For the primary audio track, Twilight Time has opted for English DTS-HD Master Audio Mono. The rare musical digressions tend to be related to specific songs that reflect the mood of a given scene rather than an attempt by Allen to manipulate his audience. In all other instances, music is either pressed into the background or nonexistent, with Allen preferring the facial expressions, body language, and vocal intonations of his cast to invoke raw emotional reactions in the viewer. Dialogue is clear and crisp and mixed well with ambient sounds and sound effects. English subtitles for the deaf and hearing impaired are included, and per their standard, Twilight Time includes an isolated music and effects track.

    The only non-aural extra is the original theatrical trailer. All of this is housed on a single BD50, resulting in the film being spread out over plenty of disc space. There are no issues with compression artifacting or print damage, and dirt and debris are kept to a minimum. This doesn’t look like a recent transfer, but it certainly isn’t terrible.

    As with virtually all of Twilight Time’s titles, and most definitely the Woody Allen releases, Husbands and Wives is limited to 3,000 units. There are also perceptive liner notes by Twilight Time historian Julie Kirgo in the form of an 8-page booklet.

    The Final Word:

    Husbands and Wives is one of Woody Allen’s greatest films, an engaging and very human look at interpersonal relationships involving love and sex. Per the director’s wish, Twilight Time brings the film to Blu-ray sans extras other than the theatrical trailer. The image has an amber-hued look and is slightly shaky at times in reflection of Allen’s directorial choices. With the image spread out over so much space, there are no issues related to compression, and Allen’s color schemes and framing remain as intended.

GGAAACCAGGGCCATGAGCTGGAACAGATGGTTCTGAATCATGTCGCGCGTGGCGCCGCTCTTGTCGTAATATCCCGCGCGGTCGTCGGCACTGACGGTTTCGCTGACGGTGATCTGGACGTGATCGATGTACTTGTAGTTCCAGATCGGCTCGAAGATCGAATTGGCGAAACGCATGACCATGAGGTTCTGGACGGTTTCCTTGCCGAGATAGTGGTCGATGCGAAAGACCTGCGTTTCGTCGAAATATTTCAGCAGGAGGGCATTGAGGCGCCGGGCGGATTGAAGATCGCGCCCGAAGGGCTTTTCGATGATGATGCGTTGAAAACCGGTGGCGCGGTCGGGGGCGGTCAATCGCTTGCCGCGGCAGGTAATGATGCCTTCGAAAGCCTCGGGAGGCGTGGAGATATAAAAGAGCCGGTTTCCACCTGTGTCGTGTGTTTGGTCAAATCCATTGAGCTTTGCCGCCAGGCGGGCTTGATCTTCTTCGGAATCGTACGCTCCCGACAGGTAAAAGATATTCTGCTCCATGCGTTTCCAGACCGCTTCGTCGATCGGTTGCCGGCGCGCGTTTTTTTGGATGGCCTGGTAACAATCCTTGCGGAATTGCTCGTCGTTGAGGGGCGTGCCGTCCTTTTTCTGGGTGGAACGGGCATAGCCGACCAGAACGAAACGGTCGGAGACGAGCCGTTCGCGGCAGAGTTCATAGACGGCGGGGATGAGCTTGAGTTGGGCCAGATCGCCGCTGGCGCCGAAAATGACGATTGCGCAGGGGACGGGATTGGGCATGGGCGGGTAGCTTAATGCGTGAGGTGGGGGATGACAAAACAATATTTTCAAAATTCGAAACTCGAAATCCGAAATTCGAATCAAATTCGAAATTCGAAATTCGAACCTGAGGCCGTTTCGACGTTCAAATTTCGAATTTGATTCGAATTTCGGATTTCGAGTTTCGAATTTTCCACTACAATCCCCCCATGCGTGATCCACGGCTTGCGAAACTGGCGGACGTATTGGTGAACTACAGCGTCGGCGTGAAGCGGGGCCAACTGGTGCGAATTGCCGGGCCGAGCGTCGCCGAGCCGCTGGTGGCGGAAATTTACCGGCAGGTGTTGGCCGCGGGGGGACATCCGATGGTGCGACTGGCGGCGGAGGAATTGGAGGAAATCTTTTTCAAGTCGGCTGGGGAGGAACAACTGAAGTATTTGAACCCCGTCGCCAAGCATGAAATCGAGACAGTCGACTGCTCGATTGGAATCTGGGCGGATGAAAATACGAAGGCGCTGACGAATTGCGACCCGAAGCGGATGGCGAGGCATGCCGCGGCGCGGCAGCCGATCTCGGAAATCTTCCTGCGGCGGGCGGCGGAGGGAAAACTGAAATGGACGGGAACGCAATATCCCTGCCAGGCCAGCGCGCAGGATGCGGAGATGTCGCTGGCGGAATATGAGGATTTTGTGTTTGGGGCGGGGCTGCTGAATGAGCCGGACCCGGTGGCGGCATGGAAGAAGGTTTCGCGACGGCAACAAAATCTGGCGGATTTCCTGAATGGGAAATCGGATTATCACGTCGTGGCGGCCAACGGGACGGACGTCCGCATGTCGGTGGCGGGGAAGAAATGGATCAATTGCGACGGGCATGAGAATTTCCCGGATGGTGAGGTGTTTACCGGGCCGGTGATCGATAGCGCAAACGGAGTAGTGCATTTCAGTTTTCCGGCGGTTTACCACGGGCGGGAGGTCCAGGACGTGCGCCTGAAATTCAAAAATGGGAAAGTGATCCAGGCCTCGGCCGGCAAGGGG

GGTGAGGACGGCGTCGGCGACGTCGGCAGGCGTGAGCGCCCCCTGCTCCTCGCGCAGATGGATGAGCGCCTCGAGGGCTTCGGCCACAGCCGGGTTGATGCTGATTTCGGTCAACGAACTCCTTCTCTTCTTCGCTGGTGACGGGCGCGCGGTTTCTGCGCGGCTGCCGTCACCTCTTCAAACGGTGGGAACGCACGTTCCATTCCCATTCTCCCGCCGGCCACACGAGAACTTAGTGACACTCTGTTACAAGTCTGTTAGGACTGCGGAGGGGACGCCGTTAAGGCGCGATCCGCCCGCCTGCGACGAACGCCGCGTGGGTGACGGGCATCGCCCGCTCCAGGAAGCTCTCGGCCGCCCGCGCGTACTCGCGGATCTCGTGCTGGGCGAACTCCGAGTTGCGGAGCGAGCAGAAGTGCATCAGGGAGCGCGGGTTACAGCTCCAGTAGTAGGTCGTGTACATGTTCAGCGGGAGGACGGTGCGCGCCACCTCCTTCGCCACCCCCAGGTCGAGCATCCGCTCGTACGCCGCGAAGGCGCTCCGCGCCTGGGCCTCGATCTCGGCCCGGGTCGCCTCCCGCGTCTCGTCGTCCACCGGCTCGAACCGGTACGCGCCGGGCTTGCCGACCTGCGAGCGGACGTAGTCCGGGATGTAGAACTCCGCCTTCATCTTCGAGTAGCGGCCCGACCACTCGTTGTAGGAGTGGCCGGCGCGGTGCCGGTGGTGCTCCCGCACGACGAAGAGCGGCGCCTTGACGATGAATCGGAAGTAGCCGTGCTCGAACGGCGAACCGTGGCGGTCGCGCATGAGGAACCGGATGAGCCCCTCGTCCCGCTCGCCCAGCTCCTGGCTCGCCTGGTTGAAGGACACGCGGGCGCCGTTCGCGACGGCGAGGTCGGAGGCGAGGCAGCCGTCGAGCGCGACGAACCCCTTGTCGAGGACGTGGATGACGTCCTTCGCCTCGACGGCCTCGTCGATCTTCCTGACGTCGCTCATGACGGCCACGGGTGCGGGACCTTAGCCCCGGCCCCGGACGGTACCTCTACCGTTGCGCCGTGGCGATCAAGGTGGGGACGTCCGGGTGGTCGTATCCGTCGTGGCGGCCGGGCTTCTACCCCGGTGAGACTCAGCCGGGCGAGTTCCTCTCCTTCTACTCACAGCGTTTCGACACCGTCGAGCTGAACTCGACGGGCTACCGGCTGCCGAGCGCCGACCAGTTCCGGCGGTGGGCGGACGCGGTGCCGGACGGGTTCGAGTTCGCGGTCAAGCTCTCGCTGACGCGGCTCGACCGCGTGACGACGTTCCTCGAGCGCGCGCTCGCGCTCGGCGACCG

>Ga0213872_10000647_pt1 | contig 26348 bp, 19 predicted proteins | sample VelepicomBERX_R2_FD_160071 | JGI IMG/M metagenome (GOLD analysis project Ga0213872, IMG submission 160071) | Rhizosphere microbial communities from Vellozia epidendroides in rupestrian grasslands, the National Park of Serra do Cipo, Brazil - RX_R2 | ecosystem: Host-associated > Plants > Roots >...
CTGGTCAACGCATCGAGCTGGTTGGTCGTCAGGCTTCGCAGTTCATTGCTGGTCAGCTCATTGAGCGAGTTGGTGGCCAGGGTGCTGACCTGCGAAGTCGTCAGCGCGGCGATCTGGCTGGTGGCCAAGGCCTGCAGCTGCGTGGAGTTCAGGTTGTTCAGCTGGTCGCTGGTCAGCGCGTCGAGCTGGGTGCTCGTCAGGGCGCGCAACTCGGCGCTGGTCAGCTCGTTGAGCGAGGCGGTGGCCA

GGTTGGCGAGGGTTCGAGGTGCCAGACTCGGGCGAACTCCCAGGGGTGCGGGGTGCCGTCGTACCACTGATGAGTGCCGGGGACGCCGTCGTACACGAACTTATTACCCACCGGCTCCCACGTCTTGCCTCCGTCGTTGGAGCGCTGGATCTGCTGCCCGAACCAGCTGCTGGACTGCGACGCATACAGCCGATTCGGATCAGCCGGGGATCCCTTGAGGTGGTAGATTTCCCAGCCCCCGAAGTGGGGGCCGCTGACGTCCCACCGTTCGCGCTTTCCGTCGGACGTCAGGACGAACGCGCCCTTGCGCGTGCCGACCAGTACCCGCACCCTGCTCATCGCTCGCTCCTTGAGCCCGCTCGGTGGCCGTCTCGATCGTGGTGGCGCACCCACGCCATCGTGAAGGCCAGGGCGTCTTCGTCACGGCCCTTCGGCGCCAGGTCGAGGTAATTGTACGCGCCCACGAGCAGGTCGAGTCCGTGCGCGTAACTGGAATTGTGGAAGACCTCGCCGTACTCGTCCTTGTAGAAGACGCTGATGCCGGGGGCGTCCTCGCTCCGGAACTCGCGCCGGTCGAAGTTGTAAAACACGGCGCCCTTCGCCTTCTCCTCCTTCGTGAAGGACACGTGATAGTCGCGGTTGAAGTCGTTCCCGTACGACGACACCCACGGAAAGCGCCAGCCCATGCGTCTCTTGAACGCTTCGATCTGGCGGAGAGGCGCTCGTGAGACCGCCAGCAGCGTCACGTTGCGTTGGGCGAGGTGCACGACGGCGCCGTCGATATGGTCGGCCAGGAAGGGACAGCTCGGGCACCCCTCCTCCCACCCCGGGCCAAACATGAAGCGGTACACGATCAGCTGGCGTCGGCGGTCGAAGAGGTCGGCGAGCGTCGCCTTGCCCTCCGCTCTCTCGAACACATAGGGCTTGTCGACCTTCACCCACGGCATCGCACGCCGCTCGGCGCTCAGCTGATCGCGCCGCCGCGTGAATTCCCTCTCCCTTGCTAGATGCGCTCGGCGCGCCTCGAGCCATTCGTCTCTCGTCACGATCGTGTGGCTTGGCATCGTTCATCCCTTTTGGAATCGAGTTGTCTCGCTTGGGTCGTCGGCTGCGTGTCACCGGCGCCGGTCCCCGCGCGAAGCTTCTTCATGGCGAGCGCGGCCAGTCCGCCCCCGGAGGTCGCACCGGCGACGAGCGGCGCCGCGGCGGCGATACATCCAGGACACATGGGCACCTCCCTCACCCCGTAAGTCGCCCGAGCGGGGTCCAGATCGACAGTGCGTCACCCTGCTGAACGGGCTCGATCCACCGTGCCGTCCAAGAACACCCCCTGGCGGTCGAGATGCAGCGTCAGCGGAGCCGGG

Christopher Workman is a freelance writer, film critic, and co-author (with Troy Howarth) of the Tome of Terror horror film review series. Horror Films of the Silent Era and Horror Films of the 1930s are currently available, with Horror Films of the 1940s due out in 2018.

    Click on the images below for full sized Blu-ray screencaps!



















  • Recent Article Comments Widget

    Mark Tolch

    Lords of Dogtown (Mill Creek)

    Next to Emile Hirsch as Jay Adams, I think that Heath was the best actor in the film. Go to last post

    Mark Tolch 06-20-2018 05:57 PM
    Darcy Parker

    Lords of Dogtown (Mill Creek)

    I had a couple of Santa Cruz Skateboards video zines from the early 90’s, and after seeing the real... Go to last post

    Darcy Parker 06-20-2018 05:40 PM
    Jason C

    Frank & Eva

    Different strokes for different folks. Any loss of image quality using Zoom would be negligible... Go to last post

    Jason C 06-20-2018 11:48 AM
    John Bernhard

    Frank & Eva

    That is a very poor answer. This film is presented at the wrong ratio.
    Zooming in fixes the... Go to last post

    John Bernhard 06-20-2018 10:32 AM
    Jason C

    Frank & Eva

    I prefer getting open matte in many cases. I can zoom with my remote. Go to last post

    Jason C 06-19-2018 10:36 AM